Bad Luck Banging or Loony Porn

If the prolific Romanian director Radu Jude’s Bad Luck Banging or Loony Porn does nothing else, it wins its lead actress an award for bravery. Its opening scenes feature Katia Pascariu in full-on sex with her screen husband, the pair of them putting it all on tape – her swinging tits, his erect cock, her back end, her entreaties for him to stick it in etc. Pascariu was last seen, high irony, playing a nun in Cristian Mungiu’s bleak 2012 drama Beyond the Hills.

What neither the fully consensual Emilia (Pascariu) nor Eugen know is that the strictly-for-home-consumption “tape” is going to wind up on PornHub, and stay there, in spite of their attempts to take it down, and that Emilia’s position as a teacher in a swish school is suddenly going to become even shakier than the footage.

Jude breaks the film down into chapters, each with their own flavour. But first he dispenses with the services of Stefan Steel, the bona-fide porn star (the name’s a clue) who plays Emilia’s husband, to focus entirely on her as she meanders towards a showdown at a hastily convened parent/teacher meeting.

Part one is a jaundiced overview of modern life, like an update on Anthony Trollope’s satirical novel The Way We Live Now. Jude’s camera follows Emilia as she traipses across town, encountering aggression and skirmishes on the flanks of the culture war, across nominally public spaces that have all been colonised by private concerns like McDonald’s and KFC. Jude’s camera regularly focuses on advertising hoardings and regularly pauses on ruined public buildings, while his microphone picks up snatches of conversations heard in passing – incense being a cure for cancer, the malign influence of George Soros, fake news and conspiracy theories as evidence of a shattered public discourse.

Emilia's opponents at the parent teacher meeting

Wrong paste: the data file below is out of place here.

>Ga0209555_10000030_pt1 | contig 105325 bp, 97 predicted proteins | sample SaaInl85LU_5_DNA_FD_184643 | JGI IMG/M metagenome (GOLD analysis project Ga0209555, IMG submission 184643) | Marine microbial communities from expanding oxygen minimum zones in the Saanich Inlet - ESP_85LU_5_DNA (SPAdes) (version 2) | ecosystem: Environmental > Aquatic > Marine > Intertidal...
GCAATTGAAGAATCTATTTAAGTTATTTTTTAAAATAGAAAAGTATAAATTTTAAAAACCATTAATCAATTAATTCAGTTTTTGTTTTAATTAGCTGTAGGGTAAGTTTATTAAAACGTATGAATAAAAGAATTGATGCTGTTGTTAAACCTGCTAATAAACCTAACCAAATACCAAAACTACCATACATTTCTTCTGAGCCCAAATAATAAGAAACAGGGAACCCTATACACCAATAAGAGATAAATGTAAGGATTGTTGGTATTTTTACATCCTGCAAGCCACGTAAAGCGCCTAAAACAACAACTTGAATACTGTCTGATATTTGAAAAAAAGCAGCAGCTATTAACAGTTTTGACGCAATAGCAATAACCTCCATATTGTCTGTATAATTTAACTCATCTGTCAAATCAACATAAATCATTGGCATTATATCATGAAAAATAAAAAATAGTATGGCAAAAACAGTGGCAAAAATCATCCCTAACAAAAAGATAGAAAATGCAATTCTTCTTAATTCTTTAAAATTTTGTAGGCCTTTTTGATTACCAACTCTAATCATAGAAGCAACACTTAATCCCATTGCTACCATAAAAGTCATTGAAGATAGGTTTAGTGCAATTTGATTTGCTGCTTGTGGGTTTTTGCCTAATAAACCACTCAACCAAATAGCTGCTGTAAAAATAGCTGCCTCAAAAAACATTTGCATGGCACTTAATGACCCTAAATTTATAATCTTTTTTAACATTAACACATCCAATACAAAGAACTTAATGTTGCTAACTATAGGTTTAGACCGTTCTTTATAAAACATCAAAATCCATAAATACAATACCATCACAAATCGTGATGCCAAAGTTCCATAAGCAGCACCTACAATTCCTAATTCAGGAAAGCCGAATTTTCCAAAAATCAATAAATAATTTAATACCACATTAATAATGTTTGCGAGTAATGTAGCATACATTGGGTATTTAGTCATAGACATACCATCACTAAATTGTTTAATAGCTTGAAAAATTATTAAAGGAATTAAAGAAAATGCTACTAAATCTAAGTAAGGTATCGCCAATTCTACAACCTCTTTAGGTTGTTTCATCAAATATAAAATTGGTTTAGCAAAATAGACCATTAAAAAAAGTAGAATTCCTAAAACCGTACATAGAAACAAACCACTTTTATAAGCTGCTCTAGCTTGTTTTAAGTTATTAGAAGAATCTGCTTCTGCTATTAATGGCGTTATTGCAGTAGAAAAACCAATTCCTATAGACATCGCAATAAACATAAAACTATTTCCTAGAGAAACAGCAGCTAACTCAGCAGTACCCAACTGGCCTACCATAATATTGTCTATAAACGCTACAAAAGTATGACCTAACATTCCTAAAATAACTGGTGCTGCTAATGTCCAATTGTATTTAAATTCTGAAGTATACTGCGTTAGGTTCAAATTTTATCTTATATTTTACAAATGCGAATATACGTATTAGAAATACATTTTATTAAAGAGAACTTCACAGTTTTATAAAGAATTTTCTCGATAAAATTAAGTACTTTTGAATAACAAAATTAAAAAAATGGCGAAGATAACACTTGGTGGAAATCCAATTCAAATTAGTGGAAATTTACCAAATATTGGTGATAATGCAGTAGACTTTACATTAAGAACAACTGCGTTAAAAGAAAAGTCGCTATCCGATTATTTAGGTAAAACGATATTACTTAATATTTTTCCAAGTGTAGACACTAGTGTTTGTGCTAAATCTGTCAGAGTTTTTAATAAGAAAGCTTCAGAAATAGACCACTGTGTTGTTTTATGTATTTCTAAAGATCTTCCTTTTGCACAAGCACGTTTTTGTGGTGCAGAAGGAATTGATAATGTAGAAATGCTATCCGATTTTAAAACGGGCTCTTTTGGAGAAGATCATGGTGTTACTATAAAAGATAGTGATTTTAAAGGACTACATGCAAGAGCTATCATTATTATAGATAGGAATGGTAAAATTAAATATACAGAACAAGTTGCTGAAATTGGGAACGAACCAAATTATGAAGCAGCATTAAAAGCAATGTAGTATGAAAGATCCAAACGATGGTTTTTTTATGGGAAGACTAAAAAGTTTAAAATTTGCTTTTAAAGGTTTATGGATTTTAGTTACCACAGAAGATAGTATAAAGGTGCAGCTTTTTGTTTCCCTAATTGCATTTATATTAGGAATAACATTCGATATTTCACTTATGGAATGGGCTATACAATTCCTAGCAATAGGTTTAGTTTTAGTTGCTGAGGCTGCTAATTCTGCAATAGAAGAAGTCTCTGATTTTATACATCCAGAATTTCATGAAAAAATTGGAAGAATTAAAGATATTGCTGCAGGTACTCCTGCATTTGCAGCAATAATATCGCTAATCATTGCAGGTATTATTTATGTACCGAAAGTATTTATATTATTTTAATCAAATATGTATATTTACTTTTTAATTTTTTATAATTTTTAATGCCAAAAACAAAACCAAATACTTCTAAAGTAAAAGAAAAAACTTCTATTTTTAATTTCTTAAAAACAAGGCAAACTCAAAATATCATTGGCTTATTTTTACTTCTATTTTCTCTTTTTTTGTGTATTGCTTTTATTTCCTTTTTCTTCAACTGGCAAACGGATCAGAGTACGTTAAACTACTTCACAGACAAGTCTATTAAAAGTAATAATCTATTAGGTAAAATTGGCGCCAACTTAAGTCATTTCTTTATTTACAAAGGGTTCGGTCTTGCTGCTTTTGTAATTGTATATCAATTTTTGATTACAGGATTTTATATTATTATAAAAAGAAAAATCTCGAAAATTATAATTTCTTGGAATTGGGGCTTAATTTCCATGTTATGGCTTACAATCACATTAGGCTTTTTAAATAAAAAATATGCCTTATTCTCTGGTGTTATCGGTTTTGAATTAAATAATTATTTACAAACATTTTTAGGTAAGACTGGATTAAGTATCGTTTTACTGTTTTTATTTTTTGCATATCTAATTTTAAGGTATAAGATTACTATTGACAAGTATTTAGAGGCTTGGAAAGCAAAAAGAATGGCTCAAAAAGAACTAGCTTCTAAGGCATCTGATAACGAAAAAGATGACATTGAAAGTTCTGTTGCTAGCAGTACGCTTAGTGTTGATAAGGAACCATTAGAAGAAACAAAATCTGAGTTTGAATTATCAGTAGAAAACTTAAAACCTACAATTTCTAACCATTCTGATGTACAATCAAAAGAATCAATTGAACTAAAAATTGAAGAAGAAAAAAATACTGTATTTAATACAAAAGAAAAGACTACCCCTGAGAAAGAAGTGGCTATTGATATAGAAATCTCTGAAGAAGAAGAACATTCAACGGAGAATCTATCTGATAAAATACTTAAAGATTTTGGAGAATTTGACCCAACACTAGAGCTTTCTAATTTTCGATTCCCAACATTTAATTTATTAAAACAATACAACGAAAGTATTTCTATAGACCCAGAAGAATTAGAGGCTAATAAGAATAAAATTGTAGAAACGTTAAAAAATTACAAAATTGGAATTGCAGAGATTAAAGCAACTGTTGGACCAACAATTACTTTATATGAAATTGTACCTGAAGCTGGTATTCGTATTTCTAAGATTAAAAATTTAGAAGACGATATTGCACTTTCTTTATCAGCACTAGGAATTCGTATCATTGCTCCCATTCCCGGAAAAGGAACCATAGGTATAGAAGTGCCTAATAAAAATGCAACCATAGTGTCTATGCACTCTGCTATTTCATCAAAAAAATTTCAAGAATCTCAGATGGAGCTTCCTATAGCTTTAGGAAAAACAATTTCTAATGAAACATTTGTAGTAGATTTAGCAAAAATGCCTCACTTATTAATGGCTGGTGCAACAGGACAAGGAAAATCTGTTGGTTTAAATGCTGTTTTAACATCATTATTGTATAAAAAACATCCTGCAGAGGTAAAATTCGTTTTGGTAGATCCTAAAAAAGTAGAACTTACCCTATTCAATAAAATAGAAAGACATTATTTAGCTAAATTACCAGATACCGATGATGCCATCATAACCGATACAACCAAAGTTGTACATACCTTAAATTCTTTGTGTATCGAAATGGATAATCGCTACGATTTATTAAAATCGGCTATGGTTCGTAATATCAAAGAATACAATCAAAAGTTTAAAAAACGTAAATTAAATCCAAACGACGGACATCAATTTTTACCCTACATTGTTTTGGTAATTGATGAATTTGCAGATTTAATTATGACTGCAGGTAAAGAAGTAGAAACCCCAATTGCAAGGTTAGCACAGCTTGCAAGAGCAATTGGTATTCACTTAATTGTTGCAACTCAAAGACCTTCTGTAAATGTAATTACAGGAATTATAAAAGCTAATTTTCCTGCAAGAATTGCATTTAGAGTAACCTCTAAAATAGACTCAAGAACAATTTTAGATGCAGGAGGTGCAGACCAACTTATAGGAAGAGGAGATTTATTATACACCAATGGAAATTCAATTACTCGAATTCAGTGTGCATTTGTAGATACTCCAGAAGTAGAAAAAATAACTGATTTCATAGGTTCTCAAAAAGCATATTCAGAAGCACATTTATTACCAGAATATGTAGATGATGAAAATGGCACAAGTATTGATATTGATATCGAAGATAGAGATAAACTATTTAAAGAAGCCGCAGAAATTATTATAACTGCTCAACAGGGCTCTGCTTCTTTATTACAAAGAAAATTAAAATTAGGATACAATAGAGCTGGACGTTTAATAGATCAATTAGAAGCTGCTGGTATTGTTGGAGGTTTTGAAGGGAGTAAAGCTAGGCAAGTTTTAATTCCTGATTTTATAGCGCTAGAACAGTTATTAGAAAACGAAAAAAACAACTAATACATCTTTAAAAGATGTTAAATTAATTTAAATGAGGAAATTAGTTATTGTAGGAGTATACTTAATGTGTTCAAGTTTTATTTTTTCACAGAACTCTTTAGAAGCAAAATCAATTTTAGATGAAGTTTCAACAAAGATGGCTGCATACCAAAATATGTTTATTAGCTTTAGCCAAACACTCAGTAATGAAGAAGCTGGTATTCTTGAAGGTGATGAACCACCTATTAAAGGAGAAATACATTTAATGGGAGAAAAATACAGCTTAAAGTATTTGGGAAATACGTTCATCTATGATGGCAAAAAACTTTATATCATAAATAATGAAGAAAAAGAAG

The parent-teacher meeting from hell



Part two pursues this logic even further, being not so much a narrative as a grab-bag of snippets, jottings in a liberal cineaste’s notebook, archive footage collaged together with iPhone recordings, attempting nothing less than an overarching theory of everything that’s wrong in the world, from the church and the military, to Christmas, global warming, mathematics, montage, Jesus, love and intimacy. Depending on how well disposed towards Jude you are, this can either be seen as a thoughtful disquisition on modern mores or as a playful bit of Jean-Luc Godard-style intellectual timewasting. I went with the latter, and I am hugely disposed towards Jude.

Part three is the showdown, and a return to more conventional film-making, as Emilia arrives at school and puts up a prolonged and spirited defence of herself before a hostile crowd of parents and teachers, who invoke one piece of lynch-mob logic after another in order to get the result they want. When they point out that the kids shouldn’t be watching footage of Emilia and her husband having sex, she counters with the argument that it’s the parents’ responsibility to monitor what their kids watch on their smart phones, and that in any case there is nothing wrong with a woman and her husband making love. “But not blowjobs!” shrieks one. But no matter which way Emilia turns, they keep coming back. Basically, as far as they’re concerned, she’s a liberal, a leftie, anti-patriotic, a slut, a whore.

Bizarrely, the discussion momentarily diverts into one on pedagogics, then into another one on anti-semitism and homophobia, before building towards a climax of three different endings – in two of which Emilia emerges triumphant, in one she doesn’t, and Jude throws in a couple of extra violent shocks, as he’s done before in Aferim! and I Do Not Care If We Go Down in History as Barbarians, which manage to be both unsettling and funny. A close facsimile of Wonder Woman even makes an appearance at one point, though the official DC Extended Universe isn’t likely to endorse what she’s doing with her magic net, unless DC is suddenly an abbreviation for “dick”.

Shot during the Covid pandemic, with masks featuring throughout, it feels like something that’s been made mostly on the hoof and then assembled in a locked-down edit suite. A writer/director’s got to keep himself busy while a virus is making film-making a challenge. I look forward to Jude’s next film. This was, for all its ingenuity, a bit of a chore.



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© Steve Morrissey 2021









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